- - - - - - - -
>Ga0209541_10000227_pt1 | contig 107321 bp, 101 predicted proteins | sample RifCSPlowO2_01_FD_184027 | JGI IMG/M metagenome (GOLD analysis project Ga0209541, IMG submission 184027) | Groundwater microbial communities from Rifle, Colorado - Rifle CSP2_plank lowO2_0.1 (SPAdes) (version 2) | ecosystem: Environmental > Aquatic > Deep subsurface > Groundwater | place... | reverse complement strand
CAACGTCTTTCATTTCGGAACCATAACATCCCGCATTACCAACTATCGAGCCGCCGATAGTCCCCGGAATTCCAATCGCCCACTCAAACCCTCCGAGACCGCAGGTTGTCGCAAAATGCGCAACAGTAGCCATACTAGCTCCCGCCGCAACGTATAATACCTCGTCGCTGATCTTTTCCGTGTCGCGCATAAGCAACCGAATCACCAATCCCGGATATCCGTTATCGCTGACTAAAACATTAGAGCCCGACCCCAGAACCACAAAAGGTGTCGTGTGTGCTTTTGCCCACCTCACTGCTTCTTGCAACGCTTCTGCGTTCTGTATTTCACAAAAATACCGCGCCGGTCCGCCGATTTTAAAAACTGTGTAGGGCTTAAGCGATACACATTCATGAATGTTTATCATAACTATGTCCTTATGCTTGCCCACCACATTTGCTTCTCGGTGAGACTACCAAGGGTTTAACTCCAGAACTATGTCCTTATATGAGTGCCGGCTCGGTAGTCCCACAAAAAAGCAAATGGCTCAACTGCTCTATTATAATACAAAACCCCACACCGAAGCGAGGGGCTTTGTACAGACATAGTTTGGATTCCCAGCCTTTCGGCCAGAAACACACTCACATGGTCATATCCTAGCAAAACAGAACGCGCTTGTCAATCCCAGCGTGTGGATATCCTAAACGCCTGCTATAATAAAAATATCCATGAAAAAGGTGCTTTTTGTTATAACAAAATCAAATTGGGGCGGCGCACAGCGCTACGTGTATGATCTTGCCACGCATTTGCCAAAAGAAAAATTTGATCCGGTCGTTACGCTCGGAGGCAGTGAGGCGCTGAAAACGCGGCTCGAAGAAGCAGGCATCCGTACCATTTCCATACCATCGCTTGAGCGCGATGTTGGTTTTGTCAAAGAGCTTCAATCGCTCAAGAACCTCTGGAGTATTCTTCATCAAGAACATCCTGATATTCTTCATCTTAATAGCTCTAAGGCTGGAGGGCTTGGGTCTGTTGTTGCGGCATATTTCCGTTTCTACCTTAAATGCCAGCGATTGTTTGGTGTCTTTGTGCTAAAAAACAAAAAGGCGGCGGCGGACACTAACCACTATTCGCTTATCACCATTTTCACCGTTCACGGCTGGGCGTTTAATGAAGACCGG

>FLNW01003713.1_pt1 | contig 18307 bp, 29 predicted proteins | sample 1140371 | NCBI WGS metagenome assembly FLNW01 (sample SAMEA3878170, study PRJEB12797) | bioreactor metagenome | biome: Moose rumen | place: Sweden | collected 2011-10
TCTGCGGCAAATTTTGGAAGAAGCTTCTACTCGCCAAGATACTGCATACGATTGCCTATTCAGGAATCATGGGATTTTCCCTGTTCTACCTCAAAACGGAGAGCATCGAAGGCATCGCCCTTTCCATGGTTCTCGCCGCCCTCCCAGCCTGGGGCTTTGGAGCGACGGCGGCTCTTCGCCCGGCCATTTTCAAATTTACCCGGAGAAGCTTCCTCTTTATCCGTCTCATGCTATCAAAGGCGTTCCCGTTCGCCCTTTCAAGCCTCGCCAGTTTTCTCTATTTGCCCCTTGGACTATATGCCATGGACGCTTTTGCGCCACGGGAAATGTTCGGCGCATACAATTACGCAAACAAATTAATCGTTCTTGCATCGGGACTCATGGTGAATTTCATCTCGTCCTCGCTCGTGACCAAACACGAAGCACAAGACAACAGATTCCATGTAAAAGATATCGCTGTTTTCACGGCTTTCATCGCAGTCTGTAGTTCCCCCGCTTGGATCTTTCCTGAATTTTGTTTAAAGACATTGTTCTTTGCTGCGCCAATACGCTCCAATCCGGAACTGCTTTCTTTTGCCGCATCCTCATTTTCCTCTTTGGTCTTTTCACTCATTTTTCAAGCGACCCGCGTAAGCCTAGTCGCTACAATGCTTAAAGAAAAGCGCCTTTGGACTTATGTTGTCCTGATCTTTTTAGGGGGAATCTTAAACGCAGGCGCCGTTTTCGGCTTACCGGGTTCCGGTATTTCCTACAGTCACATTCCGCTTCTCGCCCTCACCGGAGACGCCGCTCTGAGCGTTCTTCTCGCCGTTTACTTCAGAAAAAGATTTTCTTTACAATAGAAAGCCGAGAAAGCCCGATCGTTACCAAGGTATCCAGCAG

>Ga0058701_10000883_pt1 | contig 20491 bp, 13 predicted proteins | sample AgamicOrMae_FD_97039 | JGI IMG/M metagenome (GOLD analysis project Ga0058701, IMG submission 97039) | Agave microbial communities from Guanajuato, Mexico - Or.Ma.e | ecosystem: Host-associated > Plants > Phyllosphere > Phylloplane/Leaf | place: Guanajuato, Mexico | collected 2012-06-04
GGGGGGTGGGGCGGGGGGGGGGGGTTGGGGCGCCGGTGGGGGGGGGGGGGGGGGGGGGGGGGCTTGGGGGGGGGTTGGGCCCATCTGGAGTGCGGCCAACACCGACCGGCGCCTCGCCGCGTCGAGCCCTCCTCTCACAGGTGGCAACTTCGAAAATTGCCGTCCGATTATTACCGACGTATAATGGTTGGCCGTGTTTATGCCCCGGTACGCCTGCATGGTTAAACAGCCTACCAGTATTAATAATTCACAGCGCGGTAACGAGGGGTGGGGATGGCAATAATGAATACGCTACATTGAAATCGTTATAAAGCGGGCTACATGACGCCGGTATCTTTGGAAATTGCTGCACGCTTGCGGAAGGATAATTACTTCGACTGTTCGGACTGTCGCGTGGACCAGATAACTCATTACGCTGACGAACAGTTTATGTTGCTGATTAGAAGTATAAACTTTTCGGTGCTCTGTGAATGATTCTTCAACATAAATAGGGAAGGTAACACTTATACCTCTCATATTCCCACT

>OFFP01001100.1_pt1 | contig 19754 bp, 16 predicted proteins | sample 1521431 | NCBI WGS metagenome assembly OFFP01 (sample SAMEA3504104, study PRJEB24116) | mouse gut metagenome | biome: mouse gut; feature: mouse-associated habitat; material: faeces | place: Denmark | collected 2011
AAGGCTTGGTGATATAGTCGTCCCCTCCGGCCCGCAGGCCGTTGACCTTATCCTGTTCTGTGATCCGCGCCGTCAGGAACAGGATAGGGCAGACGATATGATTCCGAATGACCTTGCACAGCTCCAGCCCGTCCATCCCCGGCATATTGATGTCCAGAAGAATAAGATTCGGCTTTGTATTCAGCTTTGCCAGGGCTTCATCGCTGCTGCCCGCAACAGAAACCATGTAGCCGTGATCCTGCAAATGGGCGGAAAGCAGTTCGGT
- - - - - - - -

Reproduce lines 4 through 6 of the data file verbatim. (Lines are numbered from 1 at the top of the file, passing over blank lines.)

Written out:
TCTGCGGCAAATTTTGGAAGAAGCTTCTACTCGCCAAGATACTGCATACGATTGCCTATTCAGGAATCATGGGATTTTCCCTGTTCTACCTCAAAACGGAGAGCATCGAAGGCATCGCCCTTTCCATGGTTCTCGCCGCCCTCCCAGCCTGGGGCTTTGGAGCGACGGCGGCTCTTCGCCCGGCCATTTTCAAATTTACCCGGAGAAGCTTCCTCTTTATCCGTCTCATGCTATCAAAGGCGTTCCCGTTCGCCCTTTCAAGCCTCGCCAGTTTTCTCTATTTGCCCCTTGGACTATATGCCATGGACGCTTTTGCGCCACGGGAAATGTTCGGCGCATACAATTACGCAAACAAATTAATCGTTCTTGCATCGGGACTCATGGTGAATTTCATCTCGTCCTCGCTCGTGACCAAACACGAAGCACAAGACAACAGATTCCATGTAAAAGATATCGCTGTTTTCACGGCTTTCATCGCAGTCTGTAGTTCCCCCGCTTGGATCTTTCCTGAATTTTGTTTAAAGACATTGTTCTTTGCTGCGCCAATACGCTCCAATCCGGAACTGCTTTCTTTTGCCGCATCCTCATTTTCCTCTTTGGTCTTTTCACTCATTTTTCAAGCGACCCGCGTAAGCCTAGTCGCTACAATGCTTAAAGAAAAGCGCCTTTGGACTTATGTTGTCCTGATCTTTTTAGGGGGAATCTTAAACGCAGGCGCCGTTTTCGGCTTACCGGGTTCCGGTATTTCCTACAGTCACATTCCGCTTCTCGCCCTCACCGGAGACGCCGCTCTGAGCGTTCTTCTCGCCGTTTACTTCAGAAAAAGATTTTCTTTACAATAGAAAGCCGAGAAAGCCCGATCGTTACCAAGGTATCCAGCAG

>Ga0058701_10000883_pt1 | contig 20491 bp, 13 predicted proteins | sample AgamicOrMae_FD_97039 | JGI IMG/M metagenome (GOLD analysis project Ga0058701, IMG submission 97039) | Agave microbial communities from Guanajuato, Mexico - Or.Ma.e | ecosystem: Host-associated > Plants > Phyllosphere > Phylloplane/Leaf | place: Guanajuato, Mexico | collected 2012-06-04
GGGGGGTGGGGCGGGGGGGGGGGGTTGGGGCGCCGGTGGGGGGGGGGGGGGGGGGGGGGGGGCTTGGGGGGGGGTTGGGCCCATCTGGAGTGCGGCCAACACCGACCGGCGCCTCGCCGCGTCGAGCCCTCCTCTCACAGGTGGCAACTTCGAAAATTGCCGTCCGATTATTACCGACGTATAATGGTTGGCCGTGTTTATGCCCCGGTACGCCTGCATGGTTAAACAGCCTACCAGTATTAATAATTCACAGCGCGGTAACGAGGGGTGGGGATGGCAATAATGAATACGCTACATTGAAATCGTTATAAAGCGGGCTACATGACGCCGGTATCTTTGGAAATTGCTGCACGCTTGCGGAAGGATAATTACTTCGACTGTTCGGACTGTCGCGTGGACCAGATAACTCATTACGCTGACGAACAGTTTATGTTGCTGATTAGAAGTATAAACTTTTCGGTGCTCTGTGAATGATTCTTCAACATAAATAGGGAAGGTAACACTTATACCTCTCATATTCCCACT